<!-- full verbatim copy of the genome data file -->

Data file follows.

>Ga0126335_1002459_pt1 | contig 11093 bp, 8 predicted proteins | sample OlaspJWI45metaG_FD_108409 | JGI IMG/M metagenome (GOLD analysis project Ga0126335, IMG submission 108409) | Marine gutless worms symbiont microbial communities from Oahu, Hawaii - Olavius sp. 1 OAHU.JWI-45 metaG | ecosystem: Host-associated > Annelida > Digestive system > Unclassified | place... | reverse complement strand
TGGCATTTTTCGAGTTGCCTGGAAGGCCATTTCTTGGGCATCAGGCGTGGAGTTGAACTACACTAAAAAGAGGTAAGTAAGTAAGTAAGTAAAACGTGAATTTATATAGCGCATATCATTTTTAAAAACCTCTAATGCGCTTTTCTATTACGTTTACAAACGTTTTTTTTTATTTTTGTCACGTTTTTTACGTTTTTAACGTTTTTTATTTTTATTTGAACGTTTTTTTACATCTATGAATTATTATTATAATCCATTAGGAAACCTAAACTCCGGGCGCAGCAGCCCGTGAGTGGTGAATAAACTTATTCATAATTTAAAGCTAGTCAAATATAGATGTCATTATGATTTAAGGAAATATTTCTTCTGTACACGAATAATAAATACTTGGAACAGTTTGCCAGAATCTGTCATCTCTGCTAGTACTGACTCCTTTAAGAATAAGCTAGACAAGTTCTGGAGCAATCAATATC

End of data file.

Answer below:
>Ga0126335_1002459_pt1 | contig 11093 bp, 8 predicted proteins | sample OlaspJWI45metaG_FD_108409 | JGI IMG/M metagenome (GOLD analysis project Ga0126335, IMG submission 108409) | Marine gutless worms symbiont microbial communities from Oahu, Hawaii - Olavius sp. 1 OAHU.JWI-45 metaG | ecosystem: Host-associated > Annelida > Digestive system > Unclassified | place... | reverse complement strand
TGGCATTTTTCGAGTTGCCTGGAAGGCCATTTCTTGGGCATCAGGCGTGGAGTTGAACTACACTAAAAAGAGGTAAGTAAGTAAGTAAGTAAAACGTGAATTTATATAGCGCATATCATTTTTAAAAACCTCTAATGCGCTTTTCTATTACGTTTACAAACGTTTTTTTTTATTTTTGTCACGTTTTTTACGTTTTTAACGTTTTTTATTTTTATTTGAACGTTTTTTTACATCTATGAATTATTATTATAATCCATTAGGAAACCTAAACTCCGGGCGCAGCAGCCCGTGAGTGGTGAATAAACTTATTCATAATTTAAAGCTAGTCAAATATAGATGTCATTATGATTTAAGGAAATATTTCTTCTGTACACGAATAATAAATACTTGGAACAGTTTGCCAGAATCTGTCATCTCTGCTAGTACTGACTCCTTTAAGAATAAGCTAGACAAGTTCTGGAGCAATCAATATC